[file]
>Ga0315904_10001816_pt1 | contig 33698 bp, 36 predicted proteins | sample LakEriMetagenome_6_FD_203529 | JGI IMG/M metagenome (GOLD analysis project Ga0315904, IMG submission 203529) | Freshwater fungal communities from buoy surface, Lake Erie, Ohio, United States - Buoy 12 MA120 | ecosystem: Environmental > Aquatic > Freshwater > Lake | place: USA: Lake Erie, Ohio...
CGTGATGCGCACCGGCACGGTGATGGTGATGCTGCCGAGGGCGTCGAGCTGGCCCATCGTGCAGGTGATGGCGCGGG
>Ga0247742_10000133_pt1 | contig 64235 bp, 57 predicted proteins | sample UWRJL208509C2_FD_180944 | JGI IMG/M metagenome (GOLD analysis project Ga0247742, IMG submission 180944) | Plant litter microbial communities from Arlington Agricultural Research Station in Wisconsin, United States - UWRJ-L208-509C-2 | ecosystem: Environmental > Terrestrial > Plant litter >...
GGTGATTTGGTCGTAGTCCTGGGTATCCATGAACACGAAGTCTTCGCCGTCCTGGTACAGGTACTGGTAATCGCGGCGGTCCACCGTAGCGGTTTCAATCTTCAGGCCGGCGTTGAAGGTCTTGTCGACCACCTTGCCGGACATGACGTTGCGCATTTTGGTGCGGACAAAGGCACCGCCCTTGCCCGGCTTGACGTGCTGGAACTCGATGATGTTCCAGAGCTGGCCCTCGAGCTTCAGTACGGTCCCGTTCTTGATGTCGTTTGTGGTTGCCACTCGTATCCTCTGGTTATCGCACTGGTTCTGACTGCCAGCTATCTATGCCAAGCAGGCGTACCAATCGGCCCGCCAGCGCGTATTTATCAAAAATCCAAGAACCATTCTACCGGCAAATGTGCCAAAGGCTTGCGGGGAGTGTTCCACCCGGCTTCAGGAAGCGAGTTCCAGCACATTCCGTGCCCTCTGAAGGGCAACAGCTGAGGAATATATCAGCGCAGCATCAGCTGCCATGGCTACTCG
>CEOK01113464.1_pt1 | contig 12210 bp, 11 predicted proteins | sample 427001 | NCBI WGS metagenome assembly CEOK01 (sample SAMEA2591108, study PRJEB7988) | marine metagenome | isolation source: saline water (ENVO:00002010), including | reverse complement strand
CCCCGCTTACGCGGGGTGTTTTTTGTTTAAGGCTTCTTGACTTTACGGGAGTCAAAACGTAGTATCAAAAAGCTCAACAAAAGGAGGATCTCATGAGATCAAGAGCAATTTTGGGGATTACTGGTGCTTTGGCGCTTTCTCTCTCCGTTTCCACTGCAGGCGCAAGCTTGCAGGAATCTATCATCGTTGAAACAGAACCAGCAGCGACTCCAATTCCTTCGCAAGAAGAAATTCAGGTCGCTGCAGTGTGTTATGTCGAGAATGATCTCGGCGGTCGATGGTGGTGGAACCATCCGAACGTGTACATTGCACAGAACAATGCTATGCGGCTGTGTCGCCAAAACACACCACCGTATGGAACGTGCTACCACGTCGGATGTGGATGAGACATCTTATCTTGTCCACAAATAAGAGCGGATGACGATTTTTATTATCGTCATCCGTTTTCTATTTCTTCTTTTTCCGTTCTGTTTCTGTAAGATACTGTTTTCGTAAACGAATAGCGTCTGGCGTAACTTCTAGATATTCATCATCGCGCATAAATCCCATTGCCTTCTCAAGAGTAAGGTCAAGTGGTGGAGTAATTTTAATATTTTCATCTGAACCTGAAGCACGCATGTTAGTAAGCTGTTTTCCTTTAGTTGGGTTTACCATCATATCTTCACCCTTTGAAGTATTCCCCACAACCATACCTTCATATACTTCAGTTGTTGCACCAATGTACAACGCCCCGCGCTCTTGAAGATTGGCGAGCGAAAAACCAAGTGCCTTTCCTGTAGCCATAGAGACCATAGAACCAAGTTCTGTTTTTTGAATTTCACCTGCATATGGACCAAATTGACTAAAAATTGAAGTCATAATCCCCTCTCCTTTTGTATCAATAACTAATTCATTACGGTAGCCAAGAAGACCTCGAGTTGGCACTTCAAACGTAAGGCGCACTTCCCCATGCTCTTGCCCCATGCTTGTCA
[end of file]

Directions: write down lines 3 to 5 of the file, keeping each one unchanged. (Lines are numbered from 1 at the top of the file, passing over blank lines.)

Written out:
>Ga0247742_10000133_pt1 | contig 64235 bp, 57 predicted proteins | sample UWRJL208509C2_FD_180944 | JGI IMG/M metagenome (GOLD analysis project Ga0247742, IMG submission 180944) | Plant litter microbial communities from Arlington Agricultural Research Station in Wisconsin, United States - UWRJ-L208-509C-2 | ecosystem: Environmental > Terrestrial > Plant litter >...
GGTGATTTGGTCGTAGTCCTGGGTATCCATGAACACGAAGTCTTCGCCGTCCTGGTACAGGTACTGGTAATCGCGGCGGTCCACCGTAGCGGTTTCAATCTTCAGGCCGGCGTTGAAGGTCTTGTCGACCACCTTGCCGGACATGACGTTGCGCATTTTGGTGCGGACAAAGGCACCGCCCTTGCCCGGCTTGACGTGCTGGAACTCGATGATGTTCCAGAGCTGGCCCTCGAGCTTCAGTACGGTCCCGTTCTTGATGTCGTTTGTGGTTGCCACTCGTATCCTCTGGTTATCGCACTGGTTCTGACTGCCAGCTATCTATGCCAAGCAGGCGTACCAATCGGCCCGCCAGCGCGTATTTATCAAAAATCCAAGAACCATTCTACCGGCAAATGTGCCAAAGGCTTGCGGGGAGTGTTCCACCCGGCTTCAGGAAGCGAGTTCCAGCACATTCCGTGCCCTCTGAAGGGCAACAGCTGAGGAATATATCAGCGCAGCATCAGCTGCCATGGCTACTCG
>CEOK01113464.1_pt1 | contig 12210 bp, 11 predicted proteins | sample 427001 | NCBI WGS metagenome assembly CEOK01 (sample SAMEA2591108, study PRJEB7988) | marine metagenome | isolation source: saline water (ENVO:00002010), including | reverse complement strand